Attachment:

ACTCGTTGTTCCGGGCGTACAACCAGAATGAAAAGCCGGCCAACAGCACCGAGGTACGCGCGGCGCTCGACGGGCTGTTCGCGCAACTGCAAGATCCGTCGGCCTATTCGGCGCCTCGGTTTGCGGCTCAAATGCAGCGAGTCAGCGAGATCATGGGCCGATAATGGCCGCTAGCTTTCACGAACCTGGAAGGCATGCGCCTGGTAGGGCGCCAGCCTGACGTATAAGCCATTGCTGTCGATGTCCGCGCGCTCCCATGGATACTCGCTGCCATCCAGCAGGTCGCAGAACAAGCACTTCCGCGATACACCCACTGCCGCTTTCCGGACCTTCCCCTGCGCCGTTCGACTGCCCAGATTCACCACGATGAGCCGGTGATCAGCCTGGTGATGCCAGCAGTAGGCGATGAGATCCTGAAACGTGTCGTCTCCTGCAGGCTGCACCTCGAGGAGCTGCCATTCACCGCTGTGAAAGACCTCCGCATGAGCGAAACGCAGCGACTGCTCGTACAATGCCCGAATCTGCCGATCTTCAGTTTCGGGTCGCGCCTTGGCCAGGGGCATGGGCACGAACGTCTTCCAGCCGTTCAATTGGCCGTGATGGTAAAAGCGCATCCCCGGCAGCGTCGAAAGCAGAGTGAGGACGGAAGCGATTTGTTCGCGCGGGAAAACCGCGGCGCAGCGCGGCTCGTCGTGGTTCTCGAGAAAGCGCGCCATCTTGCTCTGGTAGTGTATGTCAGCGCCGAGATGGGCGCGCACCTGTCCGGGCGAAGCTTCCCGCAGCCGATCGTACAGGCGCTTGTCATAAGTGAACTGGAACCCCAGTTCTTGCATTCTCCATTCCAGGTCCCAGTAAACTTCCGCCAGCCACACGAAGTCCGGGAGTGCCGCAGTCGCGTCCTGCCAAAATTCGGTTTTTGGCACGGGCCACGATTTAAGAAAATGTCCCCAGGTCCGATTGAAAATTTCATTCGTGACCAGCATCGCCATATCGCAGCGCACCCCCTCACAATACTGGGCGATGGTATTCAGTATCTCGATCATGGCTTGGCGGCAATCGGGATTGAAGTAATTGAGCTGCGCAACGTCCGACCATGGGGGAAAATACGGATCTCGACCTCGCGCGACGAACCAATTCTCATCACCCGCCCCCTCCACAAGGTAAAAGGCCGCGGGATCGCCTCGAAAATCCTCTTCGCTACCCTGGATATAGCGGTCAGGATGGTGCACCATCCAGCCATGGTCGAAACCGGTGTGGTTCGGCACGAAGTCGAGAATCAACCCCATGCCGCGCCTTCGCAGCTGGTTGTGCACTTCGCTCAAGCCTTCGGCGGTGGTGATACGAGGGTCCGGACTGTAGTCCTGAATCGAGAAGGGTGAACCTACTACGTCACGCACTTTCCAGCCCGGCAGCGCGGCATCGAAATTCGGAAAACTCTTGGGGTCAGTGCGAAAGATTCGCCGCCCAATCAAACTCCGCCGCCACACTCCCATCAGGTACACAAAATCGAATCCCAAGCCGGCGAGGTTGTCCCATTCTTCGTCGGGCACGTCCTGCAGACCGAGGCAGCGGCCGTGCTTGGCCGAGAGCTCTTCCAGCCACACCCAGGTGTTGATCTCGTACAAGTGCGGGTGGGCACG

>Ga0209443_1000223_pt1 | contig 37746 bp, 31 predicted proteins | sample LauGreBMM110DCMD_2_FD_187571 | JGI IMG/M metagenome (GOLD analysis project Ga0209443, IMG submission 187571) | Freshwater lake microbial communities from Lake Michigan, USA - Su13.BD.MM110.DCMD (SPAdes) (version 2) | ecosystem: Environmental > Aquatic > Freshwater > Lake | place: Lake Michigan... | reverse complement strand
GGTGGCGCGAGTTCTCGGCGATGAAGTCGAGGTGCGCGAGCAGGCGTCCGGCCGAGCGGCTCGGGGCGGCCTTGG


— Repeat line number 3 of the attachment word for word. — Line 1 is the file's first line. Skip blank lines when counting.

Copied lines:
GGTGGCGCGAGTTCTCGGCGATGAAGTCGAGGTGCGCGAGCAGGCGTCCGGCCGAGCGGCTCGGGGCGGCCTTGG